Apply the DSM-5 system to the diagnosis of a child or adult seen in family counseling, providing support for diagnostic choices. 15% Does not apply the DSM-5 system to the diagnosis of a child or adult seen in family counseling. Applies some aspects of the DSM-5 system to the diagnosis of a child or adult seen in family counseling but does not provide support for diagnostic choices. Applies the DSM-5 system to the diagnosis of a child or adult seen in family counseling, providing support for diagnostic choices. Applies the DSM-5 system to the diagnosis of a focus child or adult seen in family counseling and an additional family member, and providing support for diagnostic choices.
 

 

 

Describe the indications and contradictions of psychopharmacological medications for appropriate medical referral and consultation. 15%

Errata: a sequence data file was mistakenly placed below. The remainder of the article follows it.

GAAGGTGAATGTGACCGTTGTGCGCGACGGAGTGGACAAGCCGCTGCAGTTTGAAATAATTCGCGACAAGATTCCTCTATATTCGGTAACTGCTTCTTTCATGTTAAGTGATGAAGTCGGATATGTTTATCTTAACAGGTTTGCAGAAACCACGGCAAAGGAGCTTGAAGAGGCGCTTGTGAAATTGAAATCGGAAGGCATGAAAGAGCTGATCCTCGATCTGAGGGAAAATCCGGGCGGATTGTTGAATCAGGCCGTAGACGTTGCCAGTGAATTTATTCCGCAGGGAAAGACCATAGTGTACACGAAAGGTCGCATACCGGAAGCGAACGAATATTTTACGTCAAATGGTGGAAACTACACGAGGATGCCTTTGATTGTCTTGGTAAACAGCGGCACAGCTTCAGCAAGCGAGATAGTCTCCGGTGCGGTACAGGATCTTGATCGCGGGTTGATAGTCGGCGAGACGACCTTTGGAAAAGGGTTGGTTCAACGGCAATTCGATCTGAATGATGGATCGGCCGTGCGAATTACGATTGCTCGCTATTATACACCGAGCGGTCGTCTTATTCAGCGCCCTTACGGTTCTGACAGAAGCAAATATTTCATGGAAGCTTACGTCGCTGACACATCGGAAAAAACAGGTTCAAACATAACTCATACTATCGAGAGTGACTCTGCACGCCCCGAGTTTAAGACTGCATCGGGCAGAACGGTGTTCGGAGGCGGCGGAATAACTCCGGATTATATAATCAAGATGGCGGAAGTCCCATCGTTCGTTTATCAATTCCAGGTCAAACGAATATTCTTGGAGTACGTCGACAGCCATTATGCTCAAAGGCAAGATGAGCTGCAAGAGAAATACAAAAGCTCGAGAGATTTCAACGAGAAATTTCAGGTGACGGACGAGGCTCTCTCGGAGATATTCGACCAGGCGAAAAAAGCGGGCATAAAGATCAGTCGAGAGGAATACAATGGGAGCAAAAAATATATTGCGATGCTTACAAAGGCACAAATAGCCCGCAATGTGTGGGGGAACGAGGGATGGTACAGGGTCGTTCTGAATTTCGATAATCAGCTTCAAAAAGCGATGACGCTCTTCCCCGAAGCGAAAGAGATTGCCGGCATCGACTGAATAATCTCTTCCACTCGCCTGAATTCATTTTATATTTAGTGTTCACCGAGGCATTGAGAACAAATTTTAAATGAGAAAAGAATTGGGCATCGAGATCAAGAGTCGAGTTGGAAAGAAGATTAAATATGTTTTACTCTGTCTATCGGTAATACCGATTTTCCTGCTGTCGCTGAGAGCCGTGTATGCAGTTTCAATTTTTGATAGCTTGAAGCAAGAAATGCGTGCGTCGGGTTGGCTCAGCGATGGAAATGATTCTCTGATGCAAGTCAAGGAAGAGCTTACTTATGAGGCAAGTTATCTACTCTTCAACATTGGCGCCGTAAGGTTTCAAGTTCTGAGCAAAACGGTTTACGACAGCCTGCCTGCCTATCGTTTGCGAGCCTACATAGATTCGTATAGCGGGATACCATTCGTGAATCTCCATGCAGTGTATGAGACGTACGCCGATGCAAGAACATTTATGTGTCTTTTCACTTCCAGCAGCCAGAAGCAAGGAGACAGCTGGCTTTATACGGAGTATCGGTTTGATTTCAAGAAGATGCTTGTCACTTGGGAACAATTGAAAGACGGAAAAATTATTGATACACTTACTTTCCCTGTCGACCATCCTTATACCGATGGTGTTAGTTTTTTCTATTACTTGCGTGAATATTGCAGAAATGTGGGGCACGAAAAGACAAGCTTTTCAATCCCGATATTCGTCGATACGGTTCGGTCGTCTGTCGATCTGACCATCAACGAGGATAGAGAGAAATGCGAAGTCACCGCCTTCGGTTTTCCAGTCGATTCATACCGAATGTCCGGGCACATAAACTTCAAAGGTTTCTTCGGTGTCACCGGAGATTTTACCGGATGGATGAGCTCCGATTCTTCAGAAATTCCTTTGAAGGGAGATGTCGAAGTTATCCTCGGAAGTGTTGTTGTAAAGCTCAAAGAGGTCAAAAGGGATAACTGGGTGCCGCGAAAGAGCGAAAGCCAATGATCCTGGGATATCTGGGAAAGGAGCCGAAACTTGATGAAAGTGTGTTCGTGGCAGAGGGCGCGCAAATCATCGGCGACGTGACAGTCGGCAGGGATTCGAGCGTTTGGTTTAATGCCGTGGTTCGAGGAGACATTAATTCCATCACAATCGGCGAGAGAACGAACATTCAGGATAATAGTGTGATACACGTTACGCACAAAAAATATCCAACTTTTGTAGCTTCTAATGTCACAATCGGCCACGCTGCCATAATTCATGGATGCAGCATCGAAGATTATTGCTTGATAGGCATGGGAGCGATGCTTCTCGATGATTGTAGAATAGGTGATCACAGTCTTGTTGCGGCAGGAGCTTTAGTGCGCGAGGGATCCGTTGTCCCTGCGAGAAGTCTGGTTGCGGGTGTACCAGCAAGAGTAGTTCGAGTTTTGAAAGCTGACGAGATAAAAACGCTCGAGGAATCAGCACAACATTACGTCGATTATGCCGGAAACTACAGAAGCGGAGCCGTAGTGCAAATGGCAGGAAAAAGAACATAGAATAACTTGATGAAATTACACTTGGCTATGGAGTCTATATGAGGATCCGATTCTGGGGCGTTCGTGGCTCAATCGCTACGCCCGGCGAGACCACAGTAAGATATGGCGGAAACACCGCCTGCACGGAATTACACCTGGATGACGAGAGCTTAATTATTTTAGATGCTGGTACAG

Does not describe the indications and contradictions of psychopharmacological medications for appropriate medical referral and consultation.

 

 

 

 

Identifies but does not describe the indications and contradictions of psychopharmacological medications for appropriate medical referral and consultation.

 

 

 

 

Describe the indications and contradictions of psychopharmacological medications for appropriate medical referral and consultation.

 

 

 

 

Describes the indications and contradictions of psychopharmacological medications for appropriate medical referral and consultation supported by scholarly literature.